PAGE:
Baylor > Lariat Archives > News


Aggie sticks once basis for rivalry

Oct. 31, 2008

By Molly MacEwan
Reporter

Baylor men, get ready to arm yourselves with an old tradition to protect your Baylor women. The tradition of carrying axe handle sticks is trying to make a comeback. Adam Renz, a Yorba Linda senior and Baylor Chamber of Commerce member and a group of friends were talking to alumni and heard of the old tradition and decided to bring it back.

"The stories of the tradition are all a bit fuzzy," Renz said. "From what we understand, the Baylor men would make a stick and carry it around while they guarded campus. If a girl walked though a barricade and was not with a Baylor man, she had to kiss one of the boys to show she wasn't with an Aggie."

Bob Barkley, a 1978 alumnus and former yell leader, remembers a similar story.

"As freshmen, we set up barricades at each of the main entrances and took turns standing watch," he said. "It was tradition back then for the Aggies to try and come on campus to pull pranks, usually to paint Judge Baylor."

Aggies weren't the only foe to freshmen.

"We had two enemies, though: the Aggies and the upperclassmen," he said.

Barkley had an upperclassman steal his stick and run off. Fortunately, he added, he had a fast friend who was able to overtake the thief and get it back.

David Crockett, class of 1978 alumnus and also a former yell leader, remembers in detail the work that went into making an Aggie stick.

"You had to devote a lot of time if you wanted it to be nice," he said. "I spent two days of concentrated effort making mine."

Crockett started at an old hardware store.

"It was a four-foot stick that you had to sand down. Then I stained it and put the really nice decals and stickers on it. We put some polyurethane on it after that. To finish the job, we bought 3.25-inch leather to put around the handle and make a strap."

Barkley added that he used green and gold electrical tape.

"You had your class year on it, too, but really, it was your own creative license," he said.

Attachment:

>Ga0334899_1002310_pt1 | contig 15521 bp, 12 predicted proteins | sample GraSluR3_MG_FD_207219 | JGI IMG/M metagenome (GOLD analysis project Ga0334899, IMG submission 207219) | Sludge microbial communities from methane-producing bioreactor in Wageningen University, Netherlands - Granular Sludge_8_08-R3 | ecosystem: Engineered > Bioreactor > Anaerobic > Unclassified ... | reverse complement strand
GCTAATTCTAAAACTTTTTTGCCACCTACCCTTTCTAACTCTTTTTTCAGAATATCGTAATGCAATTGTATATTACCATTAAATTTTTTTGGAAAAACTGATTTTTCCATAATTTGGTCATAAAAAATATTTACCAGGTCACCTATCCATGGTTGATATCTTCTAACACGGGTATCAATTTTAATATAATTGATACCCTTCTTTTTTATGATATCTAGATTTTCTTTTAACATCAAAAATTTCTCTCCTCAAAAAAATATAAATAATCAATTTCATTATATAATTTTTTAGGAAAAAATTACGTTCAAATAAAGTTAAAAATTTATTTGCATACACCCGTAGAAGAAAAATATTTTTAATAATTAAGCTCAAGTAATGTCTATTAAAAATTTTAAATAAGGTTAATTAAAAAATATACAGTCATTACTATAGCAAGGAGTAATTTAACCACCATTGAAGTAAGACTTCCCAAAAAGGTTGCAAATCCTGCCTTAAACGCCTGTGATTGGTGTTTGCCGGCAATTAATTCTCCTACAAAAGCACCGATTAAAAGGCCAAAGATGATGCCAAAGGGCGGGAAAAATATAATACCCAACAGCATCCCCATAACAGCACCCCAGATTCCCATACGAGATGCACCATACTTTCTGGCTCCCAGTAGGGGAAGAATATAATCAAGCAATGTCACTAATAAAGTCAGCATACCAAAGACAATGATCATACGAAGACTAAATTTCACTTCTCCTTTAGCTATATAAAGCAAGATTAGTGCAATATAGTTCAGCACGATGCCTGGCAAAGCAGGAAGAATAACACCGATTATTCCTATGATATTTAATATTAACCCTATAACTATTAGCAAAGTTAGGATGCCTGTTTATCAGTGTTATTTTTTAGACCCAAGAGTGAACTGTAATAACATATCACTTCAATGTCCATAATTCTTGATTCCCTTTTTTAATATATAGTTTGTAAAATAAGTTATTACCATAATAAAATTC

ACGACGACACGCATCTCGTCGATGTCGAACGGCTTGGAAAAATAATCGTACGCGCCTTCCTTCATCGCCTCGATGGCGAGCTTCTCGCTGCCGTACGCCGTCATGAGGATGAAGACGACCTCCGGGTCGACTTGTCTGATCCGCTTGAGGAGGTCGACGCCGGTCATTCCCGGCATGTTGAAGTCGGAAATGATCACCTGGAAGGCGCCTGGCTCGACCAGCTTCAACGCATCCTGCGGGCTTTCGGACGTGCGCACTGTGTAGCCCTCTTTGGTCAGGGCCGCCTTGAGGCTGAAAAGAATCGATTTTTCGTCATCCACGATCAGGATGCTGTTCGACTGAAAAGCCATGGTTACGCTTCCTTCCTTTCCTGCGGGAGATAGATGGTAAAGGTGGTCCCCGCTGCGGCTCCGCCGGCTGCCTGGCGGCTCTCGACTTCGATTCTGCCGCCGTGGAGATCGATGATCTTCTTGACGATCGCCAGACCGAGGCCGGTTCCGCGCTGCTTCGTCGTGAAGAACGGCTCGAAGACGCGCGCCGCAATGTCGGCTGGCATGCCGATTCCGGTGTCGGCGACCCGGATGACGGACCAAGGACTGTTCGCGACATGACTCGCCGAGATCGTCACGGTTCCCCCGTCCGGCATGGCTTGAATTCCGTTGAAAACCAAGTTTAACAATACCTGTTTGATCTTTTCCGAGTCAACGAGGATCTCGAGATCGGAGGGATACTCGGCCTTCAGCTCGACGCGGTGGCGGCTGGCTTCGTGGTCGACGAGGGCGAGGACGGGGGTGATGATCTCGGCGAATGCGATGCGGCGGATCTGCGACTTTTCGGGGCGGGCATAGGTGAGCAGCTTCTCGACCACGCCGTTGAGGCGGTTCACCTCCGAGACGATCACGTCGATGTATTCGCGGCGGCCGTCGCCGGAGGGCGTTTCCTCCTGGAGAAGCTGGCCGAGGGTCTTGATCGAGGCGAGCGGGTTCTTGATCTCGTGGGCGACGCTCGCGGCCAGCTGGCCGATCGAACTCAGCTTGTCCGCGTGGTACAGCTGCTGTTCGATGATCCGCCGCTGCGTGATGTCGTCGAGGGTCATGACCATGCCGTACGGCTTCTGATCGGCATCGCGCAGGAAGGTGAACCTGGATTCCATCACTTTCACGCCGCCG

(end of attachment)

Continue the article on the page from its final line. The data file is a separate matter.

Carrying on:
Once made, the stick was put in the dorm room to wait for homecoming. Here, the facts get blurrier. Some say the stick was just for the Aggie game. David Bass, a 1979 alumnus, however, remembers his stick being called a "Froggy stick."

"It was an Aggie stick when we played Texas A&M, a Froggy stick when we played TCU, and a Pony stick when we played SMU," he said.

Crockett said the Aggies were never very interested in coming on campus Friday night before the homecoming game.

"And it was for sure that the Horned Frogs weren't going to come up," he said. "I really think the major reason for the sticks and guarding campus was to kiss a girl."

The stick would be carried around while guarding campus, to the pep rally and sometimes even sneaked into the game.

"We used to wave the sticks wild around the bonfire," Bass said.

The origin of the tradition is hazy as well. One possible beginning for the Aggie sticks may have been a fight at a football game between Baylor and Texas A&M University students.

An article in the San Antonio Express-News, written by Mark Wangrin, told the story, giving the Baylor side and the Aggie side of the conflict. On the afternoon of Oct. 30, 1926, according to the Baylor account, six women riding in a Ford car on the field carried signs painted with the scores of big Baylor victories in the Southwest Conference in front of the Texas A&M University cheering section.

The article also cites the Aggie version. It states that the Corps of Cadets thought the women were men in drag mocking the Aggies. Also, they accused Baylor of violating a 1924 agreement between the schools' spirit groups. They said the car had nearly run over some Aggie players in the previous game. Frank Wood, a Baylor yell leader at the time, denied the agreement.

The article goes on to say, somewhere in between versions, one of the Baylor women was knocked off the carby an Aggie and the Baylor men then stormed the field, and a riot broke out. In the midst of the chaos, Charles Milo Sessums of the Corps, a senior at the time, was hit with blunt force and died the following morning at Providence Sanitarium in Waco.

One account from a statement issued by then-Aggie seniors said that the 1,500 Baylor fans were armed with clubs, sticks and iron rods. A different account assumed the event was premeditated because Baylor had two-by-fours stored in two trunks.

The Bears denied the charges and said the likely weapon was a piece of fence or a broken chair.

The article states that on Dec. 8, Baylor president S.P. Brooks and Texas A&M President T.O. Walton co-signed an agreement that voided all athletic contracts between the schools. They would not play again until 1931.

Wangrin ends with the acknowledgement that the tale has faded. One reason, he states, is that not soon after, on Jan. 22, 1927, 10 Baylor basketball players were killed, now known as the Immortal 10.

Whether this story had any impact on the beginning of the Aggie stick tradition is unknown. Also up in the air is the reason it was abandoned.

"My guess is that it died out when universities as a whole became more concerned with hazing," said Amarillo senior Cole Casper.

There is no doubt that the tradition is a symbol of pride with alumni though.

"After I left Baylor, I lost my Aggie stick," Crockett said. "That was one of the most emotional events of my life. But remembering it now brings back great memories of my time as a Baylor Bear."